“When cholera strikes a major metropolis such as Harare, we need to work fast to stop the spread of the disease before it gets out of control,” said Dr Matshidiso Moeti, the WHO Regional Director for Africa. “WHO is working closely with the national authorities and partners to urgently respond to this outbreak.”

WHO is supporting the Ministry of Health and Child Care to fight the outbreak by strengthening the coordination of the response and mobilizing national and international health experts to form a cholera surge team. In collaboration with health authorities and partners, WHO experts are helping to track down cases, providing technical support to laboratories and improving diagnostics and strengthening infection and prevention control in communities and health facilities. In addition to such measures and efforts to improve water and sanitation, the government is assessing the benefits of conducting an oral cholera vaccine (OCV) campaign and WHO is deploying an expert in OCV campaigns to Harare.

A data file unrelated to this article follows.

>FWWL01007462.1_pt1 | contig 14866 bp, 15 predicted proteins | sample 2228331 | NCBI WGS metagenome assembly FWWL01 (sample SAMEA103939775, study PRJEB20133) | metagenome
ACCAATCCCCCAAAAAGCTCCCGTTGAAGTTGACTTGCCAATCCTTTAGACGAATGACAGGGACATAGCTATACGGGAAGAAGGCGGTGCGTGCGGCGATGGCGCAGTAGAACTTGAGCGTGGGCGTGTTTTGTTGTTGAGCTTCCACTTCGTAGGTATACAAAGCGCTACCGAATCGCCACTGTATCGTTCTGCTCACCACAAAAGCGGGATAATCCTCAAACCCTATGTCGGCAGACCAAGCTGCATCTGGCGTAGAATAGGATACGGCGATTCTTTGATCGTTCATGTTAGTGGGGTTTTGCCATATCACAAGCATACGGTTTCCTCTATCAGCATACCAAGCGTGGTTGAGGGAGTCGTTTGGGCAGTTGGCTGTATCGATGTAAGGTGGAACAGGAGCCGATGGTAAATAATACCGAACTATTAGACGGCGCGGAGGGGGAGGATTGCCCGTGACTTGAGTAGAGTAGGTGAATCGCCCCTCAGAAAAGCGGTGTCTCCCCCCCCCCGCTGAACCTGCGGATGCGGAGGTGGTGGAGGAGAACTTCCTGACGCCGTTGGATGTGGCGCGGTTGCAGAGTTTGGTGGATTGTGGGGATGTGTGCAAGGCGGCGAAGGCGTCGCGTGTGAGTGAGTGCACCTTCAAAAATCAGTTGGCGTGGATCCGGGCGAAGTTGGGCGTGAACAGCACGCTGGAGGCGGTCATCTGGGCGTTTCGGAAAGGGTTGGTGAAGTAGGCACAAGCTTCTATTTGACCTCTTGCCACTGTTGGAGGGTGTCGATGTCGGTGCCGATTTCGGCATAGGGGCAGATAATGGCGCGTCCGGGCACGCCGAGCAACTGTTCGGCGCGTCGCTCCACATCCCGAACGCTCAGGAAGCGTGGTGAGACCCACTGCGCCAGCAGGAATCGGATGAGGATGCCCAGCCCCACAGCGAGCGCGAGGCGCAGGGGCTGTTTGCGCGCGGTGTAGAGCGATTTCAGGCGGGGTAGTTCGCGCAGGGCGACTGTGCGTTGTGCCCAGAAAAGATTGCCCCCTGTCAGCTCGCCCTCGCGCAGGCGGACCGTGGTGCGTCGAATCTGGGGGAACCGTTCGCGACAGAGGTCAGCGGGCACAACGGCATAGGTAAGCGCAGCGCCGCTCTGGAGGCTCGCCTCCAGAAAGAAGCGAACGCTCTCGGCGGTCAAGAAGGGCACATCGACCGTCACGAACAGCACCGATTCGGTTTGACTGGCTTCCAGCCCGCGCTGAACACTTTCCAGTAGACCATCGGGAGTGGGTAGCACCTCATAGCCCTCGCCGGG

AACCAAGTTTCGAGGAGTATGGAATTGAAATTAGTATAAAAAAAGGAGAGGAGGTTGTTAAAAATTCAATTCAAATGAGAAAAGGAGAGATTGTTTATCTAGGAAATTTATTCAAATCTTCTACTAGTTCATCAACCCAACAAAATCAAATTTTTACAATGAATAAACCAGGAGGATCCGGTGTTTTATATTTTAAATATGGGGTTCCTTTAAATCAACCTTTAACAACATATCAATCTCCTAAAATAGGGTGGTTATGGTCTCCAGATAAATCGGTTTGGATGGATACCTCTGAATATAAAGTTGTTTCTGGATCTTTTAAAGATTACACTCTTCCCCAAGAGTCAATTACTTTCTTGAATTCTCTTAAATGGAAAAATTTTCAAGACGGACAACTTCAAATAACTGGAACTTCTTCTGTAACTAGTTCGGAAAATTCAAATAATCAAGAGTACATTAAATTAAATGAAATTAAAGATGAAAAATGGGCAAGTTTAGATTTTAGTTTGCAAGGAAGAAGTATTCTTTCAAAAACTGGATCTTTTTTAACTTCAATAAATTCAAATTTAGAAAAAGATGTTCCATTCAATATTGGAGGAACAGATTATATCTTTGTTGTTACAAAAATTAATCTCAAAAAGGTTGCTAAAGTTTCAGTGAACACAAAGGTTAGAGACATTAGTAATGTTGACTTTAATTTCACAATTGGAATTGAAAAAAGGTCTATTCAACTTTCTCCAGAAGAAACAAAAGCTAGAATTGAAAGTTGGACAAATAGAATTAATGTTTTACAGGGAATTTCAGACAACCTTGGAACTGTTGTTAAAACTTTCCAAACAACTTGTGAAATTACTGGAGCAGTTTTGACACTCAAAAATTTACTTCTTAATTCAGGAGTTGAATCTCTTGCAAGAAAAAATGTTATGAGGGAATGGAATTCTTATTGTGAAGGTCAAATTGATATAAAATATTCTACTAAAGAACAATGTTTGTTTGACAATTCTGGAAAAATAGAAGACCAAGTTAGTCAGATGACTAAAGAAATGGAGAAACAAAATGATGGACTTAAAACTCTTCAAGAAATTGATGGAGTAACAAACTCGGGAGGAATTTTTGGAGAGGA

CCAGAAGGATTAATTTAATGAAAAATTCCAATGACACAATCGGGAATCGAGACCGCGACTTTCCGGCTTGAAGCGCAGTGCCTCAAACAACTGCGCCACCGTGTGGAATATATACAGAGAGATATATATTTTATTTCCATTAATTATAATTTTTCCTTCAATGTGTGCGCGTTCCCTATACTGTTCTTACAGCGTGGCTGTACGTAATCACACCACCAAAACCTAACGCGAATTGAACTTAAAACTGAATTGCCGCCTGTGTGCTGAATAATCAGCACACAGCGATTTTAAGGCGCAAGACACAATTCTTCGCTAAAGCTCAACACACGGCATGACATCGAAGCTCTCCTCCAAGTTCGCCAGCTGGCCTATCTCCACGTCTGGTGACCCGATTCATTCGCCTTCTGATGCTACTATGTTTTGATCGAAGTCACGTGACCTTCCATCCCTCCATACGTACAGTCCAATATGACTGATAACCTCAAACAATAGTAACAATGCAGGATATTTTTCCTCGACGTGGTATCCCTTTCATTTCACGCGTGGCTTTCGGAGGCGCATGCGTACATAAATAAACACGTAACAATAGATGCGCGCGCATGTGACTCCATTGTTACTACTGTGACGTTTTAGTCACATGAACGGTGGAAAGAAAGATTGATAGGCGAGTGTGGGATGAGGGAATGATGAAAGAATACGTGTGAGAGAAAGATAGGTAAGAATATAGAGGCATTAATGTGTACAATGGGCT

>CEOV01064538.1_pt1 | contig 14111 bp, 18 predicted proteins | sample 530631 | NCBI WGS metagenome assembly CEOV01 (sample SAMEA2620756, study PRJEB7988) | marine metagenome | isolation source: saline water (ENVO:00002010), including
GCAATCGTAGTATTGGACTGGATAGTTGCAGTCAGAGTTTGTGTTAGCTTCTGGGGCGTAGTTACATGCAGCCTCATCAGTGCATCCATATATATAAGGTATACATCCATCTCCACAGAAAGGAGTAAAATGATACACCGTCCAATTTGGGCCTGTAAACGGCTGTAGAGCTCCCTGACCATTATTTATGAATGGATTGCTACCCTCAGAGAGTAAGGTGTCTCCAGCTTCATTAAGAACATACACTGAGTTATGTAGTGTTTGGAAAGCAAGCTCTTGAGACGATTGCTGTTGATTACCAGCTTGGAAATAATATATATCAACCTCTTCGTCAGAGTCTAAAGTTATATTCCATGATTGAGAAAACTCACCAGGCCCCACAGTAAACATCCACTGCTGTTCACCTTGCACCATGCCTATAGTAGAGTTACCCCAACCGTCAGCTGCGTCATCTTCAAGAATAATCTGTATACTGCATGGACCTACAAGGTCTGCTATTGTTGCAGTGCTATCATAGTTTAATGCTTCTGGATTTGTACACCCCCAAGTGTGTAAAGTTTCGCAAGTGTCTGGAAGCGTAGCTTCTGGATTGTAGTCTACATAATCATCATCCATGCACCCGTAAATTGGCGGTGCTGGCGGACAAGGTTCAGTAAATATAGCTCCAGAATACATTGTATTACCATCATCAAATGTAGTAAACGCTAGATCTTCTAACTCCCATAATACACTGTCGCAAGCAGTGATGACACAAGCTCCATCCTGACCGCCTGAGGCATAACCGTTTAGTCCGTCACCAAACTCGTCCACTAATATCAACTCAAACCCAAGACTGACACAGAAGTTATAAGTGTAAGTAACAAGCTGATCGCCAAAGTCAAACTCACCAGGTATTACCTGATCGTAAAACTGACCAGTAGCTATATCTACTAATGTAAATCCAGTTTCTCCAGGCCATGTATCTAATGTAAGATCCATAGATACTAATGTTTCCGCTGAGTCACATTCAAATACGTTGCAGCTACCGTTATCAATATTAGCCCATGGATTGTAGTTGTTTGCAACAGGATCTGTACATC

WHO is providing cholera kits which contain oral rehydration solution, intravenous fluids and antibiotics to cholera treatment centres.

Zimbabwe has experienced frequent outbreaks of cholera, with the largest outbreak occurring from August 2008 to May 2009 and claiming more than 4000 lives.

Cholera is a major public health problem in the African region and just two weeks ago Health Ministers from the region committed to ending cholera outbreaks by 2030 by implementing key strategies. Forty-seven African countries adopted the Regional Framework for the Implementation of the Global Strategy for Cholera Prevention and Control at the 68th session of WHO’s Regional Committee for Africa.

November 18, 2015–June 6, 2016: The largest cholera outbreak (1,797 cases; attack rate 5.1 per 1,000) in the history of Dadaab refugee camp in Kenya occurred.


Golicha Q, Shetty S, Nasiblov O, et al. Cholera Outbreak in Dadaab Refugee Camp, Kenya — November 2015–June 2016. MMWR Morb Mortal Wkly Rep 2018;67:958–961. DOI:

“…..During November 18, 2015–June 6, 2016, the largest cholera outbreak (1,797 cases; attack rate 5.1 per 1,000) in the history of Dadaab refugee camp in Kenya occurred. Significant risk factors included living in a compound where open defecation, visible human and solid waste, and eating from a shared plate were common. Chlorine levels in water were below standard, and handwashing facilities were insufficient…..”